Back to Glass Half Full: The New Fundraising

Published on
December 21, 2015
Toby Coppel
No items found.
Back to Glass Half Full: The New Fundraising

Back to Glass Half Full: The New Fundraising Environment

How ebullient is the funding environment for startups?

In the last two years, tech companies have raised record amounts of capital. The $37 billion invested in Q3 2015 is 2-3x the average recent historical quarterly amount.

And because valuations have increased too, the percentage ownership sold in return has stayed the same or even fallen. With the proliferation of so-called "unicorns" at the growth stage, we have also seen investors previously focused on that segment migrate closer to our sweet spot - early stage companies - as they seek value by looking to invest earlier in the startup lifecycle than they would otherwise.

The ebullience in VC's "animal spirits" came up last week when one of Mosaic's savvier investors (in our parlance, an L.P. or Limited Partner) asked an interesting question: Are we "glass-half-full" or "glass-half-empty" investors?

Glass half-full optimists, we said.

In the VC business it's a given that we take leaps of faith -- betting that every founder we back has a real shot to make it to the promised land and build a large and sustainable company. Startups operate in a fog of uncertainty, and at Series A, venture risk by definition means there are all sorts of reasons why not every story has a happy ending. Focus on all the reasons why a great outcome might never happen, and we wouldn't make a single investment. We swing for the fences, and expect to make some mistakes.

The LP then asked a follow up: "what if everyone else is also glass-half-full?"

Approaching half way into our second year at Mosaic, we're thrilled to be working with 10 founding teams that are trying to make a dent in the universe. In reflecting back on our investment activity since the summer of 2014, we realise that we have been trying to remain glass half-full when others were three-quarters full or brimming over. We had expected to invest the fund a little more rapidly, and have perhaps 12-15 companies in the portfolio at this point. The reason we have been slower is not for lack of interesting opportunities: We have met more than ten founders with whom we hoped to partner, but in many cases our assessment of price fell a long way short of at least one of our VC peers. So on a relative basis, we appeared less optimistic than others.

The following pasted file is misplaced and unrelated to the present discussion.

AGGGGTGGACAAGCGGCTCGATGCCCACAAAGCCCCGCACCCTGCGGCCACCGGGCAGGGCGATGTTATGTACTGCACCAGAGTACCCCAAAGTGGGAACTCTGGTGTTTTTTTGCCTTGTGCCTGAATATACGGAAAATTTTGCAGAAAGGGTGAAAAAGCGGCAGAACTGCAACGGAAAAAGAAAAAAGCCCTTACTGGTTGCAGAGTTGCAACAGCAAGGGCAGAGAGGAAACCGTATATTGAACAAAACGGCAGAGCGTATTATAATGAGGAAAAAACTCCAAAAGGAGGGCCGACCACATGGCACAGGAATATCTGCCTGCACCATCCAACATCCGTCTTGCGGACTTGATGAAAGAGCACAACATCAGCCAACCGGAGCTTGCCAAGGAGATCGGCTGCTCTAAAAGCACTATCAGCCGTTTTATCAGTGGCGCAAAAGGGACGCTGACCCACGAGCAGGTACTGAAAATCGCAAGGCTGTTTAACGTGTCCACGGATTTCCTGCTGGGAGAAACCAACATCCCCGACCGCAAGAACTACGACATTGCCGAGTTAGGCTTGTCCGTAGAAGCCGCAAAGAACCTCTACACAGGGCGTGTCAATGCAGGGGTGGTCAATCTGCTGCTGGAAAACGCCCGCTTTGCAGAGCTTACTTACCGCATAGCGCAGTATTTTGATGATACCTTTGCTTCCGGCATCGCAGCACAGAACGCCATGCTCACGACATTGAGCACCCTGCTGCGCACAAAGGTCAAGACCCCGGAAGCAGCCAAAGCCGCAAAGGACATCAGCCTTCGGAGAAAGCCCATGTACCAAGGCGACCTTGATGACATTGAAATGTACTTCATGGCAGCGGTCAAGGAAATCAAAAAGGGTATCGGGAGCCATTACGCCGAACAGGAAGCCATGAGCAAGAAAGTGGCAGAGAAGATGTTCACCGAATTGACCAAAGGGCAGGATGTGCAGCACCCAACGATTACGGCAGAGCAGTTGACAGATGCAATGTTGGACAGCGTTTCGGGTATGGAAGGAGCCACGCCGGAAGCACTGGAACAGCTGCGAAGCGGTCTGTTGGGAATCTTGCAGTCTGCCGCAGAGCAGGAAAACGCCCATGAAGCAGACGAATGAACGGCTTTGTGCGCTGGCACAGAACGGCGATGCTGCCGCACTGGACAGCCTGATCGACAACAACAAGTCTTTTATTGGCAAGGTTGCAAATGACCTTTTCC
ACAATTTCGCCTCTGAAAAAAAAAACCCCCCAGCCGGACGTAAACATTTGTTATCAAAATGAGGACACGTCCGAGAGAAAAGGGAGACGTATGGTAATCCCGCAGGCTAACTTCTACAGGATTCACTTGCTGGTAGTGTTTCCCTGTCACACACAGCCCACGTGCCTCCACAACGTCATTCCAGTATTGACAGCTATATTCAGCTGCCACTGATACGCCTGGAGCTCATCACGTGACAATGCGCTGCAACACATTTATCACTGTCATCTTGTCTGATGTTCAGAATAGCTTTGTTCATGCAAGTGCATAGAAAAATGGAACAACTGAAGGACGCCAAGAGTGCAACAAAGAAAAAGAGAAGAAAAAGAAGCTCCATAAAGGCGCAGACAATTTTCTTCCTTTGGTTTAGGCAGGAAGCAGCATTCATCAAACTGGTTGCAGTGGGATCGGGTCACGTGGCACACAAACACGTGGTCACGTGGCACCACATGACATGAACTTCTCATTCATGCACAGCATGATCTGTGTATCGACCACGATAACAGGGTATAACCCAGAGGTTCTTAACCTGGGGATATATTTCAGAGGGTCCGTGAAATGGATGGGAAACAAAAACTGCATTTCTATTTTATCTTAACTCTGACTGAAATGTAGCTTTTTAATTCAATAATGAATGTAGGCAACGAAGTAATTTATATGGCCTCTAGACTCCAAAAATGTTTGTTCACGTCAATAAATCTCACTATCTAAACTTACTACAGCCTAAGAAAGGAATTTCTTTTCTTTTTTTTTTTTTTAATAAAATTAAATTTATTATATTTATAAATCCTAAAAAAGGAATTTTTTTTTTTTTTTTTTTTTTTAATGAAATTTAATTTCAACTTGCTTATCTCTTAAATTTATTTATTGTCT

There are signs, however, that the most optimistic professional investors are reining back and valuations are retreating. Talented entrepreneurs, who set off with inflated expectations for their Series A are returning from weeks of investor meetings realizing they were unrealistic. These prices may have been achievable six to twelve months ago, but are now lower across the board. Sages of the industry such as Sequoia's Michael Moritz have been penning articles introducing the concept of "subprime unicorns".

Given this market is shift is clearly underway, we recommend that entrepreneurs think hard about how much capital is needed to achieve the next key milestone, and set the burn accordingly. If additional cash is necessary, we suggest that founders try to build momentum in their fundraising process by seeking sensible prices from the outset. And to avoid the challenge of a future down round that can be hard to navigate, founders should also ensure that the current round won't set a post-money bar that is difficult to clear down the road. Obviously time on the road is time that could otherwise be better spent on running the business - there are a number of related elements here that should be managed carefully.

The fundraising market is evolving and entrepreneurs should adapt to it. We may even see a boomerang effect whereby some investors, especially those that have been over-ebullient in the past two years, pull back sharply. The good news is that our glass remains half-full, as always.